Dar es Salaam. A leading inclusive governance expert has criticised political parties in Tanzania for failing to make deliberate efforts to ensure gender inclusion in their ranks, hindering the achievement of the Sustainable Development Goals by 2030.
Dr Victoria Lihiru made the criticism on Tuesday while presenting summary findings on a study she conducted titled ‘Locating Gender Equality and Inclusion Commitments in Political Parties Constitutions’ during a day-long workshop organised by the Tanzania Center for Democracy (TCD) in Dar es Salaam.
Dr Lihiru examined the constitutions of TCD members – Chama cha Mapinduzi (CCM); CHADEMA; ACT-Wazalendo; Civic United Front (CUF); and NCCR-Mageuzi. The study was co-funded by the Swiss and US Embassy in Tanzania.
Dr Lihiru, a law lecturer at the Open University of Tanzania (OUT), said that the recognition of equality and non-discrimination principles starts and ends with the preambles to the political parties’ constitutions, recruitment of women members and the establishment of the women’s wings.
“Critical parts of the party constitutions make no commitments to women’s inclusion,” she said during a presentation.
“Gender blind spots are seen in critical parts such as party membership; party leadership positions; representation in decision-making organs; candidates’ nominations; allocation of political parties’ resources; and capacity building,” she added.
The scholar found that there is a challenge in establishing the number of women and men members in a political party’s list.
She said this is so because the law does not require political parties to submit a sex-desegregated membership list to the registrar of Political Parties when applying for provisional and or complete registration.
No gender safeguards
Regarding leadership in political parties, Lihiru found that while the parties’ constitutions safeguard the representation of the two parts of the Union – Tanzania Mainland and Zanzibar – in the election of its national leaders, they carry no safeguards in ensuring both genders are represented.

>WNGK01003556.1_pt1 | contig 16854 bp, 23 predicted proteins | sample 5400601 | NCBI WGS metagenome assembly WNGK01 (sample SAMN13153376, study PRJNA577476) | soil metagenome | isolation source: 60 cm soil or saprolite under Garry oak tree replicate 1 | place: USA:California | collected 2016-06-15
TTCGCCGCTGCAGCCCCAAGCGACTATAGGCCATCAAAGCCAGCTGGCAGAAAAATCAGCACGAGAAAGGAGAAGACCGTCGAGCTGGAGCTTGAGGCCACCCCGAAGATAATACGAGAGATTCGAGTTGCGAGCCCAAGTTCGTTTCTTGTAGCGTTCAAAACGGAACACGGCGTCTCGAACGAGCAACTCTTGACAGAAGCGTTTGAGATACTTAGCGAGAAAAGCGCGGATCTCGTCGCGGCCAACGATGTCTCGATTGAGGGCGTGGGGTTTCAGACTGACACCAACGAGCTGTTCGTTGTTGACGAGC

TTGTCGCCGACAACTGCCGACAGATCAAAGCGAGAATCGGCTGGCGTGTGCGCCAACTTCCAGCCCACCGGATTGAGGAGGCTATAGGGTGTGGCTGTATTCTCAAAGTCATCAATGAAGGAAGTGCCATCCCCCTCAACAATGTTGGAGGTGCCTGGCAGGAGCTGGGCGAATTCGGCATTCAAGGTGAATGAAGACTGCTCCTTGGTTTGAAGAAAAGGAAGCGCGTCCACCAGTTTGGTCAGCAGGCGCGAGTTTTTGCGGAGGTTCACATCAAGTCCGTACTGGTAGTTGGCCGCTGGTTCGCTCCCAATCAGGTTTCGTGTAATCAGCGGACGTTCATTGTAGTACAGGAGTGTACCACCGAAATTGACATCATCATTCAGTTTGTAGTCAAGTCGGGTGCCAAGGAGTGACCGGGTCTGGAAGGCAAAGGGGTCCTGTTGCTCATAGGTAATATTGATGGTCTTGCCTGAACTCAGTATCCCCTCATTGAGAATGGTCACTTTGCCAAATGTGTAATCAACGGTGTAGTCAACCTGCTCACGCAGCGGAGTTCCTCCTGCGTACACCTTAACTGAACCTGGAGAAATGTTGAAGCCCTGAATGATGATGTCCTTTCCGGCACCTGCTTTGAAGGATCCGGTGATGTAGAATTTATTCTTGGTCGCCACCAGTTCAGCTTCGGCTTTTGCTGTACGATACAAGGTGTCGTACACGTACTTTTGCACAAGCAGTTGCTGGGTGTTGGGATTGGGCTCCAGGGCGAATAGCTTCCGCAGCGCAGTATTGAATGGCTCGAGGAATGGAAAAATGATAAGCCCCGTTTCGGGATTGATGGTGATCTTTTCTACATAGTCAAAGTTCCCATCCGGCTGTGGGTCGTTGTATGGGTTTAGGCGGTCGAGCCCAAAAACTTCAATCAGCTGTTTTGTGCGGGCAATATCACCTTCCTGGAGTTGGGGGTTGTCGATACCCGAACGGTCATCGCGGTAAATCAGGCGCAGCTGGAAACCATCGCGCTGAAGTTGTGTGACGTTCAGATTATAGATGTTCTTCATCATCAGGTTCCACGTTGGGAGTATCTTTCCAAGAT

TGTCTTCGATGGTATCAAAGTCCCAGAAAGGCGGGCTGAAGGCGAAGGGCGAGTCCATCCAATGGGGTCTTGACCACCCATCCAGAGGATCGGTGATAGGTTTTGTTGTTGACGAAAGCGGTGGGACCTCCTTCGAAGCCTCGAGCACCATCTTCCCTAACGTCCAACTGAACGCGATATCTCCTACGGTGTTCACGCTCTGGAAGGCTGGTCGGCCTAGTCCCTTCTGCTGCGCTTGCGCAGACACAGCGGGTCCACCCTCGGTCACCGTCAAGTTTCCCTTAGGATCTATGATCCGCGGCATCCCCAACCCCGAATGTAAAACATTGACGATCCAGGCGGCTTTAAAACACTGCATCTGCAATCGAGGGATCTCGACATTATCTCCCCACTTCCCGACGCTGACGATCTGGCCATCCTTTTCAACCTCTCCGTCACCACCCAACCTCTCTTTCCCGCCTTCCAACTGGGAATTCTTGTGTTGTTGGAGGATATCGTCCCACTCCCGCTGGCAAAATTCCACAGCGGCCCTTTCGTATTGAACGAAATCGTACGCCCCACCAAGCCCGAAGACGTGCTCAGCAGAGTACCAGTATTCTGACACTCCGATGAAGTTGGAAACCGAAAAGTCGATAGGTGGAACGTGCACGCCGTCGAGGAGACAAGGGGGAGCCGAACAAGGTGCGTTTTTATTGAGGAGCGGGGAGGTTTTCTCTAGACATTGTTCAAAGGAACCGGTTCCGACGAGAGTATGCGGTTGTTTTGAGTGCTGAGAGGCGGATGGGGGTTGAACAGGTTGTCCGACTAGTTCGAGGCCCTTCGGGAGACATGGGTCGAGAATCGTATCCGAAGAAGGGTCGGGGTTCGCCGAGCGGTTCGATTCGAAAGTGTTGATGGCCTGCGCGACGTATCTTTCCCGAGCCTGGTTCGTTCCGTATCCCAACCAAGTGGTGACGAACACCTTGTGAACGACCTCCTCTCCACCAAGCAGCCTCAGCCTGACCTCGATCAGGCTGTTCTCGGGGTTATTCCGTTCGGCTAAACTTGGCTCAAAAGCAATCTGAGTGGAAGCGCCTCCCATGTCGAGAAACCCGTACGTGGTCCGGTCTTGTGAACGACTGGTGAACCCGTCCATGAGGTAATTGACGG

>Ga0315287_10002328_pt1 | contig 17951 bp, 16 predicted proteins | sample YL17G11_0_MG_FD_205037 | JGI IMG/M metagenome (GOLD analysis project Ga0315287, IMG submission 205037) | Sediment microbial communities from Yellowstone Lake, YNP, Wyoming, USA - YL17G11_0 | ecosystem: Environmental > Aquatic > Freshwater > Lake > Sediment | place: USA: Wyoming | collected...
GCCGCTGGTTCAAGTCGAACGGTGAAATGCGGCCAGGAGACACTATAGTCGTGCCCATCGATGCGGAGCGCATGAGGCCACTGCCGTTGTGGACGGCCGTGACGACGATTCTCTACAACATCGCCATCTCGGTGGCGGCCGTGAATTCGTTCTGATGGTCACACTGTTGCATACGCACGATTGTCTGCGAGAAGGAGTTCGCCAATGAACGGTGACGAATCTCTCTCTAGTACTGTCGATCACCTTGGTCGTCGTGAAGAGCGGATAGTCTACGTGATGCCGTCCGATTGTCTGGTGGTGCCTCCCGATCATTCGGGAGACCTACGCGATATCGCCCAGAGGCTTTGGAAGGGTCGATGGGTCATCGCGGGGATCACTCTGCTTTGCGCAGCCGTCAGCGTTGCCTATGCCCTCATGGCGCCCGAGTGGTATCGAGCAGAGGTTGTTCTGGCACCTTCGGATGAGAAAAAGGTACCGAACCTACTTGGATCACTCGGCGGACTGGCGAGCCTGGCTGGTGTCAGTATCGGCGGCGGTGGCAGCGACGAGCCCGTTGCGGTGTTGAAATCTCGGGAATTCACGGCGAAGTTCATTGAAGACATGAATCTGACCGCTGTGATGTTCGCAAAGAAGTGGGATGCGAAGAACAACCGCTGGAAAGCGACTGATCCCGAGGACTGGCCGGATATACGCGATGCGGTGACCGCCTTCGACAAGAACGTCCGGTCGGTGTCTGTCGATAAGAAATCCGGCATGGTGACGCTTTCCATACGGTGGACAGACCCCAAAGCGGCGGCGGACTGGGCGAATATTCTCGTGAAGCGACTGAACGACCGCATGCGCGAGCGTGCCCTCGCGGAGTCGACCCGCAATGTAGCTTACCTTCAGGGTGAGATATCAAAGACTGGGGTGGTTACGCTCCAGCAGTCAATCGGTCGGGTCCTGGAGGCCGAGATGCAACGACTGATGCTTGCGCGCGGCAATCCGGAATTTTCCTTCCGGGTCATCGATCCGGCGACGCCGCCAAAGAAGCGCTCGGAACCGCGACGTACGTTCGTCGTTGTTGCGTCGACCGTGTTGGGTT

She points out opposition ACT-Wazalendo as an exception for electing two women at each of its Mkutano Mkuu to sit in the leadership committee. The party also has a Shadow Cabinet, headed by a woman, Dorothy Semu.
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Dr Lihiru names CHADEMA as a political party that has never had a woman in national leadership positions since its establishment in 1992.
“CHADEMA held its most recent internal elections in 2019, culminating in a male-led party,” she noted. “Sophia Mwakagenda aspired for the Vice-Chairperson position but withdrew her candidacy a few days before the election.”
It took 45 years since CCM’s formation for the party to have its first female National Chairperson and the first female Deputy General Secretary-Mainland in 2021, Samia Suluhu Hassan, and Ms Christina Mndeme, respectively.
Anamlingi Macha replaced Ms Mndeme. In addition, CCM elected the first female Secretary for Party Ideology and Publicity, Sophia Mjema, on January 14, 2023.
“The election of political parties’ leaders at the lower party administrative levels is also male-dominated,” Dr Lihiru noted. “Most women in the political parties’ national leadership positions are Vice-Chairpersons or deputy general secretaries.”
She calls this “deputisation,” a situation she thinks “does not avail [the women] of substantive decision-making power.”
Speaking earlier while inaugurating the workshop, Party Registrar Judge (retired) Francis Mutungi said political parties must address these challenges to ensure maximum participation of women in the parties’ leadership.
“The reality on the ground is telling,” Mr Mutungi said. “The number of women in the decision-making organs of our political parties is dismally low. I think this is a challenge political parties should commit to address as part of national strategies to achieve gender parity in Tanzania.”
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TCD deputy chairperson Prof Ibrahim Lipumba said political parties must ensure women’s participation in leadership, pointing out that it is logical to do so because women outnumber men in Tanzania.
“Women also is the biggest voting group in this country,” Lipumba, who doubles as the national chairperson of the opposition CUF, said during the workshop. “But they are not fairly represented at parties’ leadership positions. Now, that has to change.”
Balanced political participation and power-sharing between women and men in decision-making is the internationally agreed target set in the Beijing Declaration and Platform for Action.
According to UN Women, women’s equal participation and leadership in political and public life are essential to achieving the Sustainable Development Goals by 2030.
However, data show that women are underrepresented at all levels of decision-making worldwide, something which makes the UN agency conclude that “achieving gender parity in political life is far off.”
Hadija Said is The Chanzo’s journalist from Dar es Salaam. She can be contacted via firstname.lastname@example.org.